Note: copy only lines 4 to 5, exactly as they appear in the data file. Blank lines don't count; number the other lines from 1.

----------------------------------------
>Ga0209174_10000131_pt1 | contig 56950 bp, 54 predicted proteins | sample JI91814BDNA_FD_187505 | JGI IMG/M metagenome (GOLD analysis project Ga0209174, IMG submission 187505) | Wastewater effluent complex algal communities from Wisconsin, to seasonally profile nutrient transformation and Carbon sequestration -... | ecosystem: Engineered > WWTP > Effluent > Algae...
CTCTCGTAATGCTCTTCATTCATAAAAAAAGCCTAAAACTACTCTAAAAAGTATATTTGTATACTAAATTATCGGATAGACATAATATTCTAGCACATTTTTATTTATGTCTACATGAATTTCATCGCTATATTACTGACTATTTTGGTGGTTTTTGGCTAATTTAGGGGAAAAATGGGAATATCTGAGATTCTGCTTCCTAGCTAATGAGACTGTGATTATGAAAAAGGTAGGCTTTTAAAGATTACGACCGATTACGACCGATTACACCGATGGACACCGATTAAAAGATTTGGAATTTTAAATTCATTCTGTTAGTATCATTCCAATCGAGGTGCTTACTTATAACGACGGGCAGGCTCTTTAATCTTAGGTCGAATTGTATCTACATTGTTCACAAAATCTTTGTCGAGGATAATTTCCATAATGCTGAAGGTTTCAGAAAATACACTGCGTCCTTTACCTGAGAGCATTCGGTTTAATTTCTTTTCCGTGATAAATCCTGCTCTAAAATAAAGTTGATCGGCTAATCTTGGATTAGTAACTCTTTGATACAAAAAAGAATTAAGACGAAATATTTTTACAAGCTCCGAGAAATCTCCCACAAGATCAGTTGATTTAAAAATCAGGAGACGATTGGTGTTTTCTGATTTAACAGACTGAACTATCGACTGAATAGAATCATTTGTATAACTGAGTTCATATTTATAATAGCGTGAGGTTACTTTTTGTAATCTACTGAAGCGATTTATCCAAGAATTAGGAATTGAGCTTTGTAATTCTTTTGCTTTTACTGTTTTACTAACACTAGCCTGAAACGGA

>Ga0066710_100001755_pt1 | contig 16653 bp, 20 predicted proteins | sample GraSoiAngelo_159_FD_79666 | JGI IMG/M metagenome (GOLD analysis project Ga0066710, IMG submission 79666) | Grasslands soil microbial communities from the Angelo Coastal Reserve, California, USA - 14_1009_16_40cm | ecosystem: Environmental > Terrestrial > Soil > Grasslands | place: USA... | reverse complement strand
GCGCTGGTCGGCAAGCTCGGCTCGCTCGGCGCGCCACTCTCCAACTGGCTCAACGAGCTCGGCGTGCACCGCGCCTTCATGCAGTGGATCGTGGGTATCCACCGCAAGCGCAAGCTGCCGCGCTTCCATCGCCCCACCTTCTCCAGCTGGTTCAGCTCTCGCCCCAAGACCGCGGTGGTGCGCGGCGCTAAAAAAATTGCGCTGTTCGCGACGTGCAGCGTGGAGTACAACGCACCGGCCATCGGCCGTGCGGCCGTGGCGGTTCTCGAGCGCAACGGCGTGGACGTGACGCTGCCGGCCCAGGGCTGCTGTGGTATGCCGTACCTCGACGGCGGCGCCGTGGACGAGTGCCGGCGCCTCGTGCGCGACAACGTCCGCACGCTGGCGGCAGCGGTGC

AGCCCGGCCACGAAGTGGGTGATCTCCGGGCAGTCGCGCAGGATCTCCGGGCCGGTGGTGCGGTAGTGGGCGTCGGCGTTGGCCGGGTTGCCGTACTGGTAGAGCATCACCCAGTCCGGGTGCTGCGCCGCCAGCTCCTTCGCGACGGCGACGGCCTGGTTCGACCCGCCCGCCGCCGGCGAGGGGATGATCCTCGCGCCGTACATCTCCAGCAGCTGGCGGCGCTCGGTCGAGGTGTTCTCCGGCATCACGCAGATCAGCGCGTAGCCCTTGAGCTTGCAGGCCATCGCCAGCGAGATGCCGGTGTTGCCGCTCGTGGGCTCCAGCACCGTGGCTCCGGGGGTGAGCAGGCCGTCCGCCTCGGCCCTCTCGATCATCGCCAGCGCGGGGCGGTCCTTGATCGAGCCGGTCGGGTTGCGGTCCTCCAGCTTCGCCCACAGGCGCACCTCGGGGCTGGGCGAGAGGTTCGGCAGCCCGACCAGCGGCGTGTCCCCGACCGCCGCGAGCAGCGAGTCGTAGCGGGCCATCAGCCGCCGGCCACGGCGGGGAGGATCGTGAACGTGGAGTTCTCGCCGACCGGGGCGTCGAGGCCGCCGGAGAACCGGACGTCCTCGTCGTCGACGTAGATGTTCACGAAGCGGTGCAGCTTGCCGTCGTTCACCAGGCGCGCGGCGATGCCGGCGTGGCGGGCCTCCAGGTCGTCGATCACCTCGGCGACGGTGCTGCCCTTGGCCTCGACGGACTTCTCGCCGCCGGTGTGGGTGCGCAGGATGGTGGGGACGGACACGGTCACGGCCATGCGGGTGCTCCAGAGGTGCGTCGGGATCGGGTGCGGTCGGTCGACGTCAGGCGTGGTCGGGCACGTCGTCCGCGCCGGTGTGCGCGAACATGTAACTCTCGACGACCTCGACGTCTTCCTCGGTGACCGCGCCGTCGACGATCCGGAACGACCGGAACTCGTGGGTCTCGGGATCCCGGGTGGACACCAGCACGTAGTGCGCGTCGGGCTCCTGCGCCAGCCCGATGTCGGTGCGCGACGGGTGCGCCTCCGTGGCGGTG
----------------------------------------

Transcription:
GCGCTGGTCGGCAAGCTCGGCTCGCTCGGCGCGCCACTCTCCAACTGGCTCAACGAGCTCGGCGTGCACCGCGCCTTCATGCAGTGGATCGTGGGTATCCACCGCAAGCGCAAGCTGCCGCGCTTCCATCGCCCCACCTTCTCCAGCTGGTTCAGCTCTCGCCCCAAGACCGCGGTGGTGCGCGGCGCTAAAAAAATTGCGCTGTTCGCGACGTGCAGCGTGGAGTACAACGCACCGGCCATCGGCCGTGCGGCCGTGGCGGTTCTCGAGCGCAACGGCGTGGACGTGACGCTGCCGGCCCAGGGCTGCTGTGGTATGCCGTACCTCGACGGCGGCGCCGTGGACGAGTGCCGGCGCCTCGTGCGCGACAACGTCCGCACGCTGGCGGCAGCGGTGC

AGCCCGGCCACGAAGTGGGTGATCTCCGGGCAGTCGCGCAGGATCTCCGGGCCGGTGGTGCGGTAGTGGGCGTCGGCGTTGGCCGGGTTGCCGTACTGGTAGAGCATCACCCAGTCCGGGTGCTGCGCCGCCAGCTCCTTCGCGACGGCGACGGCCTGGTTCGACCCGCCCGCCGCCGGCGAGGGGATGATCCTCGCGCCGTACATCTCCAGCAGCTGGCGGCGCTCGGTCGAGGTGTTCTCCGGCATCACGCAGATCAGCGCGTAGCCCTTGAGCTTGCAGGCCATCGCCAGCGAGATGCCGGTGTTGCCGCTCGTGGGCTCCAGCACCGTGGCTCCGGGGGTGAGCAGGCCGTCCGCCTCGGCCCTCTCGATCATCGCCAGCGCGGGGCGGTCCTTGATCGAGCCGGTCGGGTTGCGGTCCTCCAGCTTCGCCCACAGGCGCACCTCGGGGCTGGGCGAGAGGTTCGGCAGCCCGACCAGCGGCGTGTCCCCGACCGCCGCGAGCAGCGAGTCGTAGCGGGCCATCAGCCGCCGGCCACGGCGGGGAGGATCGTGAACGTGGAGTTCTCGCCGACCGGGGCGTCGAGGCCGCCGGAGAACCGGACGTCCTCGTCGTCGACGTAGATGTTCACGAAGCGGTGCAGCTTGCCGTCGTTCACCAGGCGCGCGGCGATGCCGGCGTGGCGGGCCTCCAGGTCGTCGATCACCTCGGCGACGGTGCTGCCCTTGGCCTCGACGGACTTCTCGCCGCCGGTGTGGGTGCGCAGGATGGTGGGGACGGACACGGTCACGGCCATGCGGGTGCTCCAGAGGTGCGTCGGGATCGGGTGCGGTCGGTCGACGTCAGGCGTGGTCGGGCACGTCGTCCGCGCCGGTGTGCGCGAACATGTAACTCTCGACGACCTCGACGTCTTCCTCGGTGACCGCGCCGTCGACGATCCGGAACGACCGGAACTCGTGGGTCTCGGGATCCCGGGTGGACACCAGCACGTAGTGCGCGTCGGGCTCCTGCGCCAGCCCGATGTCGGTGCGCGACGGGTGCGCCTCCGTGGCGGTG